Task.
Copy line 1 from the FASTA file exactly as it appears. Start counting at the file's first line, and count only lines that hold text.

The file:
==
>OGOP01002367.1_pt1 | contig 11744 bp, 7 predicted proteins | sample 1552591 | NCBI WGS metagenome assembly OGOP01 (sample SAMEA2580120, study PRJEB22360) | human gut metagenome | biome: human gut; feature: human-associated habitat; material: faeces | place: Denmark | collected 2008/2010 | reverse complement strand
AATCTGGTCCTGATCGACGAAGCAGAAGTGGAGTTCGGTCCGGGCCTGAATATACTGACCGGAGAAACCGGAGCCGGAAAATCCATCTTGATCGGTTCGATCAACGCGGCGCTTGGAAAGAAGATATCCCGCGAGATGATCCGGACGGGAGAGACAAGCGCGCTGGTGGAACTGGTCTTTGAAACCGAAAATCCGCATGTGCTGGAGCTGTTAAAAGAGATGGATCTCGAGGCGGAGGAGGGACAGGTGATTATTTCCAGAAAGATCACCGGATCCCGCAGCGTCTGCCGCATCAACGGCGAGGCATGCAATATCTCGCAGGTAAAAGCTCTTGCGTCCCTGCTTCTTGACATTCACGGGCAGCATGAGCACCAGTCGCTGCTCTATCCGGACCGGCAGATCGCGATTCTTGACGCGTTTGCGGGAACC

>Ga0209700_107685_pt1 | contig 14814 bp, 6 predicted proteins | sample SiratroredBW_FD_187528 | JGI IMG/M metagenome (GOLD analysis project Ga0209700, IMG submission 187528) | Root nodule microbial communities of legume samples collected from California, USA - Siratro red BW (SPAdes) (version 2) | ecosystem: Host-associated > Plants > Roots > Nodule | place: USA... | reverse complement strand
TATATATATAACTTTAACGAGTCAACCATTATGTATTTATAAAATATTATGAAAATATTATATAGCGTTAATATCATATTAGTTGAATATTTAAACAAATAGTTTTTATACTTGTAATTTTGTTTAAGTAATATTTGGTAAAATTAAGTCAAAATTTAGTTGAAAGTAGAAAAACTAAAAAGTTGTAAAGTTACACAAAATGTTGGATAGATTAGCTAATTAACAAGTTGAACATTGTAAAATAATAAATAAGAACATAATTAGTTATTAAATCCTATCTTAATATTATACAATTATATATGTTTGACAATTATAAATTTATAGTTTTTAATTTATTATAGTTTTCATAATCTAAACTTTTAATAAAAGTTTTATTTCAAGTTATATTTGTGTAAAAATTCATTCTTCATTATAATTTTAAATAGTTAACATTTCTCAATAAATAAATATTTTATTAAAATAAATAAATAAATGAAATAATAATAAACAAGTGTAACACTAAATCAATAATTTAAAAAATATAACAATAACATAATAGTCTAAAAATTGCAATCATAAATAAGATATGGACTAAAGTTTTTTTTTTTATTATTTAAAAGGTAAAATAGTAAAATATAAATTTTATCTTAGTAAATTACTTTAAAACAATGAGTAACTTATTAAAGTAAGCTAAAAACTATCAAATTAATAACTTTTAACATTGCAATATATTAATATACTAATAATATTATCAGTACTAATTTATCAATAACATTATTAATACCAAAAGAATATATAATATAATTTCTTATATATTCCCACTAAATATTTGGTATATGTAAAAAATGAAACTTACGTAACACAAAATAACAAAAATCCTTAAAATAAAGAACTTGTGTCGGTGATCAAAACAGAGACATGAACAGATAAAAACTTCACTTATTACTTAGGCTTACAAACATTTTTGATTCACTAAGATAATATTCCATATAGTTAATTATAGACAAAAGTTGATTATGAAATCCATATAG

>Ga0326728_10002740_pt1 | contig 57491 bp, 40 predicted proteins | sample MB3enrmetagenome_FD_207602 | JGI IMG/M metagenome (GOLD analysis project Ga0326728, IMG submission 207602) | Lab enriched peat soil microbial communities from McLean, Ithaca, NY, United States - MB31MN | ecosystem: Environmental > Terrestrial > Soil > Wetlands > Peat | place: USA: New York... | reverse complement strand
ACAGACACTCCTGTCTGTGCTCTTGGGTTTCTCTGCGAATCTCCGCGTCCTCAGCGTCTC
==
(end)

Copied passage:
>OGOP01002367.1_pt1 | contig 11744 bp, 7 predicted proteins | sample 1552591 | NCBI WGS metagenome assembly OGOP01 (sample SAMEA2580120, study PRJEB22360) | human gut metagenome | biome: human gut; feature: human-associated habitat; material: faeces | place: Denmark | collected 2008/2010 | reverse complement strand